|Cleopatra's Barge painting by George Ropes, 1818 , |
Peabody Essex Museum, Salem, Massachusetts
My 2nd cousin six generations removed, Retire Becket, built America’s first pleasure yacht, Cleopatra's Barge. He was a ship builder in Salem, Massachusetts, and he was one of the more prominent men in his trade. In 1816 George Crowninshield commissioned a pleasure boat unlike any other ever built. It had a 100 foot deck and cost $50,000 (in 1816 dollars!) to build out of mahogany and gold trim, and another $50,000 to furnish with artwork, fine silver and porcelain.
The log book of Cleopatra’s Barge is available at the Peabody Essex Museum’s Phillip’s library. A reconstruction of the grand salon is on display, and gives visitors an idea of the splendor of the ship. Some of the furnishings are on display, too.
According to the PEM website “One telling exhibit in the Peabody Essex Museum that illustrates the fabulous wealth that had accrued to Salem is a reconstruction of the lounge of Cleopatra's Barge, a pleasure yacht built in 1816 by entrepreneur George Crowninshield. Some call it the country's first cruise ship. He had it constructed with the finest craftsmanship available and outfitted it with fine furnishings in the Federal and Neo-Classical styles and all the accoutrements of royalty. His intention was to sail Cleopatra's Barge to Europe with the express hope of hosting Napoleon himself on board and becoming the toast of the continent. He received quite a bit of attention as his yacht, gilded and herringboned on one side and striped on the other sailed into European ports, but Napoleon snubbed him, and Mr. Crowninshield returned home only to die unexpectedly the following year.”
After Crowninshield died, in 1817, Cleopatra’s Barge was sold to two Boston merchants in 1820. They sailed it to the Sandwich Islands, then known as the Kingdom of Hawaii, to sell it. King Kamehameha II took one look, and bought it for 8000 piculs of sandalwood (more than one million pounds of wood) worth $80,000 in 1820 dollars. The King renamed his ship the Royal Yacht Ha’aheo o Hawai’i. The ship began to slowly rot in the Pacific climate, so Captain Thomas Meek was hired to fix it with lumber from the Pacific Northwest. In 1824 it ran aground near Hanalei Bay off the coast of Kaua’i.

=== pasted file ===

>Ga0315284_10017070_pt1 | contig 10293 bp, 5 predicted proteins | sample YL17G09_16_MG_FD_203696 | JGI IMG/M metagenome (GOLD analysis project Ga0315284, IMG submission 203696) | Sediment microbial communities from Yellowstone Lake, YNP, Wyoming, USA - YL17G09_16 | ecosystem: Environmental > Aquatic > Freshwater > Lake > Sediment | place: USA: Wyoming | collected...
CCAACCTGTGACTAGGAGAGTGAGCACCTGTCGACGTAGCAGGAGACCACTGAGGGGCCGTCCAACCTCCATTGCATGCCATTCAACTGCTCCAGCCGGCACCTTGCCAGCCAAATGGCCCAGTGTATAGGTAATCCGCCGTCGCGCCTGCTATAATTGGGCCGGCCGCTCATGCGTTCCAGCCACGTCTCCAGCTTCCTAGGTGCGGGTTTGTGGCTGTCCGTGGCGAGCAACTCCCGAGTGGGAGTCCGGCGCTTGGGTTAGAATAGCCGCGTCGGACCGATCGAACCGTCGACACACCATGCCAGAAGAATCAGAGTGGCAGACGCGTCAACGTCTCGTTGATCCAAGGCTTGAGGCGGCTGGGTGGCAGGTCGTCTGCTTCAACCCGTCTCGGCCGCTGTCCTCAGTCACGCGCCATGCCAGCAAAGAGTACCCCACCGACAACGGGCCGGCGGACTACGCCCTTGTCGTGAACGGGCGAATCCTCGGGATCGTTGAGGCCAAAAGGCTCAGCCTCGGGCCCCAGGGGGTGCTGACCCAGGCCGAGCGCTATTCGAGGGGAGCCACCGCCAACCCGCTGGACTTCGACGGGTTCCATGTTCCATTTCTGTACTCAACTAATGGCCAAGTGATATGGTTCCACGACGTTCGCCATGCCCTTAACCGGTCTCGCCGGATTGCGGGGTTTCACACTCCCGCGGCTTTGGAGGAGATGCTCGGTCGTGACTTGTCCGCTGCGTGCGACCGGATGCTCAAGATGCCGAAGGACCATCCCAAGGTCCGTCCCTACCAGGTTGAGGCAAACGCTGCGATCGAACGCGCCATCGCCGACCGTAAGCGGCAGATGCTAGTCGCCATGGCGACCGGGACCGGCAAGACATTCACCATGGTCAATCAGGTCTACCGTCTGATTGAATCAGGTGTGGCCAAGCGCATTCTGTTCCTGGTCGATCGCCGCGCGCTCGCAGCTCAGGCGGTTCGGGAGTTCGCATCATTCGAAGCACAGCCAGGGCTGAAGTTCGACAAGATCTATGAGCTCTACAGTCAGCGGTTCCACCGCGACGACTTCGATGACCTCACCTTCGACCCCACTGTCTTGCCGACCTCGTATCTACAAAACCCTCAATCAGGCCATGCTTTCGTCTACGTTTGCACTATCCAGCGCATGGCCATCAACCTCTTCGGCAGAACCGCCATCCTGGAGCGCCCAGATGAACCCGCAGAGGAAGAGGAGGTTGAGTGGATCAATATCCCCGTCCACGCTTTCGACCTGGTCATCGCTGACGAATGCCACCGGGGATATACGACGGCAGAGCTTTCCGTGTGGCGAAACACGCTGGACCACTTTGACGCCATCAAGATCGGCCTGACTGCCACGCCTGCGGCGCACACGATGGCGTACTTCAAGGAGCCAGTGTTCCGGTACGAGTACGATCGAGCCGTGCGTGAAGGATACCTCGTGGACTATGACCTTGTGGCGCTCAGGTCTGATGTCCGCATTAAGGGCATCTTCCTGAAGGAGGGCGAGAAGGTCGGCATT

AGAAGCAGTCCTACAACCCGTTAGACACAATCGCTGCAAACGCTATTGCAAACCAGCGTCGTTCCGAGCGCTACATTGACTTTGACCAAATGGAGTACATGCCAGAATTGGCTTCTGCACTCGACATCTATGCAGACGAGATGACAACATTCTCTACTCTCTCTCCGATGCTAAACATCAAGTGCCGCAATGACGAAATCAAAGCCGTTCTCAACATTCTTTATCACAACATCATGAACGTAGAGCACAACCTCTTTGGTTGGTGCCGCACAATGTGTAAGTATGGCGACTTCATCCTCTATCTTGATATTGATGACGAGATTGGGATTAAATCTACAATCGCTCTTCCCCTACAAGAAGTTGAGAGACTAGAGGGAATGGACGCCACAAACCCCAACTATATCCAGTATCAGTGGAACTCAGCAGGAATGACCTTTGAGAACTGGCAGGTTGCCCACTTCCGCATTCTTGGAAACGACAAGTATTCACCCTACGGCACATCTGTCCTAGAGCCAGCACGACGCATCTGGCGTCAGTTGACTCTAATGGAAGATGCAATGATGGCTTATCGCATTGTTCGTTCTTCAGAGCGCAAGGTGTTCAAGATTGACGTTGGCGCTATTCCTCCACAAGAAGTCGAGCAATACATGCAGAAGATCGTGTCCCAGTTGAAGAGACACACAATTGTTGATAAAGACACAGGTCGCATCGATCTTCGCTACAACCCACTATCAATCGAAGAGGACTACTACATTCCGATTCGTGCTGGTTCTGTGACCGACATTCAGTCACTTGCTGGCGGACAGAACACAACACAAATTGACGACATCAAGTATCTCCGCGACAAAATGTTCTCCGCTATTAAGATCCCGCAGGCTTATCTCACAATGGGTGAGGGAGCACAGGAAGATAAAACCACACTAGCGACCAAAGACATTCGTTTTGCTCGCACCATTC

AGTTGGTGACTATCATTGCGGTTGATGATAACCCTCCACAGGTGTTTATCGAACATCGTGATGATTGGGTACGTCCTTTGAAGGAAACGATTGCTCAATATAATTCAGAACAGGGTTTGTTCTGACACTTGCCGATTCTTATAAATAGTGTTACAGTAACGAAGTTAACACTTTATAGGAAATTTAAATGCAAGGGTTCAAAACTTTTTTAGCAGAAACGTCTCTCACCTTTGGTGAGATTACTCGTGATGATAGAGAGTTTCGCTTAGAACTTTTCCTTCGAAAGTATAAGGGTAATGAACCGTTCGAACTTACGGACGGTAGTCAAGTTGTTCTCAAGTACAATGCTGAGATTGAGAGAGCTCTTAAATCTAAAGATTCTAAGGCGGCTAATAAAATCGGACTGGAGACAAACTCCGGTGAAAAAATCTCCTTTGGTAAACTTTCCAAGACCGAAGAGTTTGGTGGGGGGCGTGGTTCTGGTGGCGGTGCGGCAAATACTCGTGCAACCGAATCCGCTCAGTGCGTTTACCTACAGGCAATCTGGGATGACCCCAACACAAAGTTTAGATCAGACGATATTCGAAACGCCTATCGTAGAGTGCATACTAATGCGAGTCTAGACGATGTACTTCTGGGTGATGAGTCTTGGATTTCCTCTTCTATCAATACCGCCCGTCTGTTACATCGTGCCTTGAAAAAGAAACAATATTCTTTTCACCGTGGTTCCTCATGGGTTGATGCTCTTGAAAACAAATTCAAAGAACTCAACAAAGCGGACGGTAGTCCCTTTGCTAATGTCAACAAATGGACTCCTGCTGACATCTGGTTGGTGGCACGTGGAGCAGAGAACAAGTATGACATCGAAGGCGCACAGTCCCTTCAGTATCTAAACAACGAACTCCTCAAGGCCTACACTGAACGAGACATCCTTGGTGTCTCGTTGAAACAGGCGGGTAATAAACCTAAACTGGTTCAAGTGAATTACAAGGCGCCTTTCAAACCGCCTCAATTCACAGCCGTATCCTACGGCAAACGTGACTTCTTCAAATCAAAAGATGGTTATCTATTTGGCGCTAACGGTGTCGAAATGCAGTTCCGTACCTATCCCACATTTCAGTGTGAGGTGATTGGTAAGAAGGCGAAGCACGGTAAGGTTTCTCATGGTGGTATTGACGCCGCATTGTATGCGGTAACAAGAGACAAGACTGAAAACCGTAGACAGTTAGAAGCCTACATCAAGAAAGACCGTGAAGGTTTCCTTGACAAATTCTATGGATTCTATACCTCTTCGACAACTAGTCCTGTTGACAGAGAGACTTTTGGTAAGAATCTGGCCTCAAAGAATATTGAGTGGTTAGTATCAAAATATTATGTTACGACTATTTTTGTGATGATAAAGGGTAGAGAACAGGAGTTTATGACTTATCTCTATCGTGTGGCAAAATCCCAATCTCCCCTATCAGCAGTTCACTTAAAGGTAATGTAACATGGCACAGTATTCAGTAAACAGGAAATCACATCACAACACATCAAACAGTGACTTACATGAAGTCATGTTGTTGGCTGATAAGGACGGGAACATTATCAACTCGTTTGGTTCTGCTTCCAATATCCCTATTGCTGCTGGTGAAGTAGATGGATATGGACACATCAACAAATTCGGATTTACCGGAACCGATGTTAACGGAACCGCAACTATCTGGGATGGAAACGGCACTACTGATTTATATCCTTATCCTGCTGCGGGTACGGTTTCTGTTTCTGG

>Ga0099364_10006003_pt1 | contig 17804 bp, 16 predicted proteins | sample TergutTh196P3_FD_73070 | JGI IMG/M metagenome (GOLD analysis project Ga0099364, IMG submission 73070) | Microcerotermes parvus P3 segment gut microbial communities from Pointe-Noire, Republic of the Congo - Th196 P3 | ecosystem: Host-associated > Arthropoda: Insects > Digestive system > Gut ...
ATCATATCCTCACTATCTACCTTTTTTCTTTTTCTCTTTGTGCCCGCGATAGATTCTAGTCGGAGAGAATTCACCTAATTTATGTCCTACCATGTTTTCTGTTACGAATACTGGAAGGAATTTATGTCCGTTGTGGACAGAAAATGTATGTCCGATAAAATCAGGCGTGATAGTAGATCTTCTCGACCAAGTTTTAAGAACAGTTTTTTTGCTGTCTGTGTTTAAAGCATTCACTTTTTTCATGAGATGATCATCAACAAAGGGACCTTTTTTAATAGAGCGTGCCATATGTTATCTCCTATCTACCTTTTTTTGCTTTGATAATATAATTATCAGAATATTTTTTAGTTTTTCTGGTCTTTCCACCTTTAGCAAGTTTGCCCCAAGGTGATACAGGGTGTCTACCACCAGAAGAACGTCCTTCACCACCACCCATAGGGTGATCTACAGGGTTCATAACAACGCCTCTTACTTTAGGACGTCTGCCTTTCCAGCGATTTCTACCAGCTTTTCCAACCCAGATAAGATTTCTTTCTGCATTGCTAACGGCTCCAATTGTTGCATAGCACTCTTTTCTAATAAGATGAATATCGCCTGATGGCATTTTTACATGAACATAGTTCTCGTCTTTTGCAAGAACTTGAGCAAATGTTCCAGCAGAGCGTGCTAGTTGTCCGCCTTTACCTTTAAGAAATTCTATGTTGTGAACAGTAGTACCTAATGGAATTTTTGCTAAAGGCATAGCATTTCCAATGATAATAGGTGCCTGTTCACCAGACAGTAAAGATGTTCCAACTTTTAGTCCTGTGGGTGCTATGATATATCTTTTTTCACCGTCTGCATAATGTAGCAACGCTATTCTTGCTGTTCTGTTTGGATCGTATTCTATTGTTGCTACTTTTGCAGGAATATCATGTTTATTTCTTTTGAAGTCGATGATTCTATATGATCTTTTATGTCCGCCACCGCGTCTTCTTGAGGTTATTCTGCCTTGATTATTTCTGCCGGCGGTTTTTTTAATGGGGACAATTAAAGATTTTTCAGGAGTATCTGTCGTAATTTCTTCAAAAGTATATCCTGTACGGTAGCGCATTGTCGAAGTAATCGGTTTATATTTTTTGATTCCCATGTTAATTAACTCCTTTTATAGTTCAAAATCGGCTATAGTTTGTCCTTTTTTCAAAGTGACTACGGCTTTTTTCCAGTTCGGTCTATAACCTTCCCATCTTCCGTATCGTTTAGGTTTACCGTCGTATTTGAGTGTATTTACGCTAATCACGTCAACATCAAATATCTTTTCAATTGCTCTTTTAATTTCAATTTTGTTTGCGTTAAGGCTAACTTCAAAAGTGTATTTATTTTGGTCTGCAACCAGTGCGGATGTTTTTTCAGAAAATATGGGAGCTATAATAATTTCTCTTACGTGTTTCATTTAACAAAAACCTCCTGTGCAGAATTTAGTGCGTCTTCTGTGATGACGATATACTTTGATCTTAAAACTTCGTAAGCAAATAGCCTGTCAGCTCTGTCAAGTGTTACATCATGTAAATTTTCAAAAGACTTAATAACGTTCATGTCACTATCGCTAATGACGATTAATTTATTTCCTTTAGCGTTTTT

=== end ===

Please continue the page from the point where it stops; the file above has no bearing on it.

Some interesting facts about this ship and my family history:
1. Retire Becket’s house, which used to stand on Becket Street in Salem, was moved to the grounds of the House of Seven Gables museum in 1924. It now is used as a gift shop. My Becket ancestors lived on Becket Street, possibly in the same house. It was built in 1655 by John Beckett, my 9x Great Grandfather. My Great Great Grandparents lived one block over on Bentley Street. Retire Becket also built the schooner Fame which was commanded by another ancestor, Abner Poland. Click here for my blog post about the ship Fame.
2. Captain Thomas Meek (mentioned above) was born 27 November 1791 in Marblehead, Massachusetts and died 29 January 1875 in Marblehead, where he returned after living in Hawaii. He married a native woman and left numerous descendants in Hawaii. During my research trip to Hawaii’s Bishop Museum I met a man who was a descendant of Thomas Meek. When I got back to the hotel to check my database on my computer I found that Captain Thomas Meek’s son John married Elizabeth Kaluapapohana Kamsi, a member of the Hawaiian nobility. The Meeks are my cousins through my Gardner lineage in Salem.
3. The connection between my family in Massachusetts and Hawaii keeps growing stronger. King Kamehameha was a distant relative to Queen Lili’uokalani, whose husband was the nephew of my 4x great grandmother, Catherine Plummer (Jones) Younger.
4. Many members of my immediate and extended family tree have donated things to the Peabody Essex Museum, or their possessions and papers now are part of their collections. I suppose this isn’t unusual since I have so many Salem ancestors. I have blogged about the Pope Cabinet here, which was sold to the museum in 2000. Also in the collections is a book written by Great Great Grandfather Abijah Franklin Hitchings. His book is Ship registers of the district of Salem and Beverly, Massachusetts, 1789-1900, with annotations by Stephen Willard Phillips, published at Salem by the Essex Institute in 1906. The only other library I know to have a copy of this book is the library at the New England Historic Genealogical Society. I blogged about Abijah Hitchings here at this post from 26 July 2010 http://nutfieldgenealogy.blogspot.com/2010/07/amanuensis-monday-abijah-fanklin.html .
The Becket Family Tree:
b. abt. 1626
John Becket Retire Becket
b. 1684 b. 1704
John Becket William Becket
Hannah Becket Retire Becket
b. 1751 (Built Cleopatra’s Barge)
I b. 1754
b. abt 1775
Abijah Franklin Hitchings
(my 2x Great Grandfather)
|Retire Becket's home in Salem, Massachusetts|
now the gift shop at the
House of Seven Gables Museum
For more information:
The House of Seven Gables Historic Site Website http://www.7gables.org/
The Peabody Essex Museum Website http://www.pem.org/
An interesting proposal to reconstruct the Royal Yacht Ha’aheo o Hawai’I http://www.eb-5investors.com/POHF%20Summary.htm , with an estimated cost of over $7 million dollars to rebuild today.
The Schooner Fame http://www.schoonerfame.com/ a replica was rebuilt in 2003 by Harold Burnham (another cousin!) of Essex, Massachusetts. Now you can sail aboard the Fame to see Salem Harbor and the Massachusetts coastline on their day tours.
A genealogy of the Becket family can be found at The Historical Collections of the Essex Institute, Volume 8, page 139 - 144, by the Essex Institute of Salem, Massachusetts, 1868, available for full viewing at Google Books.
Copyright 2011, Heather Wilkinson Rojo